Generally used in a landscape around the bases of trees, shrubs and other plants, mulch shades and cools the ground around the plants, helping to retain moisture in the soil by the plant’s roots. If you do not want to use mulch in your landscape, or simply prefer the look of stone, you can use rocks instead of mulch around plant bases. Unlike mulch, however, the rocks actually absorb heat and increase the moisture loss in the soil.
Use rocks instead of mulch only around plants that have a high drought-resistance. This includes many trees, shrubs and cacti, but excludes many flowers. The drought-resistance of a plant is generally listed on its information tag.
Build a border wall around the plants that you want to mulch with rocks. A border wall prevents rocks from getting spread into undesirable locations, such as driveways.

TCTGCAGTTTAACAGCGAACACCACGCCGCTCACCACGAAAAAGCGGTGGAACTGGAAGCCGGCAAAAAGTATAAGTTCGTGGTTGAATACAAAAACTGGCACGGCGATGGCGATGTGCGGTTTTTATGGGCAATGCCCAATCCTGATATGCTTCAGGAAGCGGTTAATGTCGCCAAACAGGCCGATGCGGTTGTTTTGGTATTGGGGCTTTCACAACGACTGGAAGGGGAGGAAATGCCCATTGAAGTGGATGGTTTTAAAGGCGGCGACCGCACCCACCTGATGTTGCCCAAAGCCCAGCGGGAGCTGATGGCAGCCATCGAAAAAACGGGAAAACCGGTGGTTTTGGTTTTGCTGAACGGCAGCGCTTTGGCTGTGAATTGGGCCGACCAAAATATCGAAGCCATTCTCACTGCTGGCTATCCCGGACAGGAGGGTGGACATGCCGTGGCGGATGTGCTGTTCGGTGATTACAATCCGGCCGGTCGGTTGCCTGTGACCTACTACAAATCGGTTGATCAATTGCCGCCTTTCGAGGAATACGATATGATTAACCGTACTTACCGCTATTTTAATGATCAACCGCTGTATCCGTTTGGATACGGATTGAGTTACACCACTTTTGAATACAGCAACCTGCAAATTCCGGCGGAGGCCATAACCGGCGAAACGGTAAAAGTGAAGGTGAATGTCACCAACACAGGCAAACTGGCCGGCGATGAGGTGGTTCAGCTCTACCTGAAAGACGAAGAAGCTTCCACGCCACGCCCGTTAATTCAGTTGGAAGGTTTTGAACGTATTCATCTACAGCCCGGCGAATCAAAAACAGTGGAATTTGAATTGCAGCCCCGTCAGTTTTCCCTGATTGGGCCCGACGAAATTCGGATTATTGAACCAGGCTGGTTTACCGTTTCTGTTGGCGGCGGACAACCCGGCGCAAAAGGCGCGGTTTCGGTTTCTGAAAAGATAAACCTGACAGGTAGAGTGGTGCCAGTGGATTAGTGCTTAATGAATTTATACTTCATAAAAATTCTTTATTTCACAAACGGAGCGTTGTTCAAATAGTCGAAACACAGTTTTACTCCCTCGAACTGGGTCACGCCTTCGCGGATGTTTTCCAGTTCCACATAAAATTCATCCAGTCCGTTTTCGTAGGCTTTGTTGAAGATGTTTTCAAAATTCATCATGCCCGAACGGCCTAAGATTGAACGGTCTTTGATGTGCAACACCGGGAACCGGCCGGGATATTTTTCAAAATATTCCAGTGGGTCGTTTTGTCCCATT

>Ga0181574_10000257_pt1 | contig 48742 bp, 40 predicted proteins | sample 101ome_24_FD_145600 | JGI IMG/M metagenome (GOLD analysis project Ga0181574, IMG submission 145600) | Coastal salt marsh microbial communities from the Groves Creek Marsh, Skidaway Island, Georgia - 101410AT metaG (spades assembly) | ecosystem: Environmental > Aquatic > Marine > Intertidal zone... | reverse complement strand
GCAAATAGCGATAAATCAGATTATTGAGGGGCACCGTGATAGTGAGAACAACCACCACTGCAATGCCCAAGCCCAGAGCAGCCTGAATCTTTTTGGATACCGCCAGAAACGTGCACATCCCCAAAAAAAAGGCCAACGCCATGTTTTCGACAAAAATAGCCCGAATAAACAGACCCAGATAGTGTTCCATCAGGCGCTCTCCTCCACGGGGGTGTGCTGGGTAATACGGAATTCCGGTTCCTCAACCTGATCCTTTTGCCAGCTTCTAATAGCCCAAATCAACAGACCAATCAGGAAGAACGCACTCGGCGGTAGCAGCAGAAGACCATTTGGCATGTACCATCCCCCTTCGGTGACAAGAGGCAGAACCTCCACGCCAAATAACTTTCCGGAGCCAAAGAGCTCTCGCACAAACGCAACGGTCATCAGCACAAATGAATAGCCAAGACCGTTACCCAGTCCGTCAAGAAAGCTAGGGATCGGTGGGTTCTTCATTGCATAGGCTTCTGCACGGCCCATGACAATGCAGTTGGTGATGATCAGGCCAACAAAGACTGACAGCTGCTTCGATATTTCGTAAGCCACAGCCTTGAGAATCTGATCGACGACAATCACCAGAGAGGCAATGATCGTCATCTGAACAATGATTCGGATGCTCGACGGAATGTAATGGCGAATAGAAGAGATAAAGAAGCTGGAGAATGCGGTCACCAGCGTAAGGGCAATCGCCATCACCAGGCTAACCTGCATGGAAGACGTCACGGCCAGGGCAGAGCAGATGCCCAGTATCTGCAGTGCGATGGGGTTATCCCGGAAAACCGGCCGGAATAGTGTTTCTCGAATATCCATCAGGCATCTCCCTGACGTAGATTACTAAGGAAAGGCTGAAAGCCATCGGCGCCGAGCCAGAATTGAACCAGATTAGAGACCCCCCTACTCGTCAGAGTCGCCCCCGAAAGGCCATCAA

Layer rocks to a depth of 1 to 2 inches around the base of newly established plants to ensure that they don't receive too much heat and lose too much water at night, which may prevent the plants from growing. Layer rocks around established plants as high as the edge of the border wall to achieve the look that you desire.
Water plants as usual through the rock mulch. Apply the water over the rocks and it sinks down through the rocks and into the soil.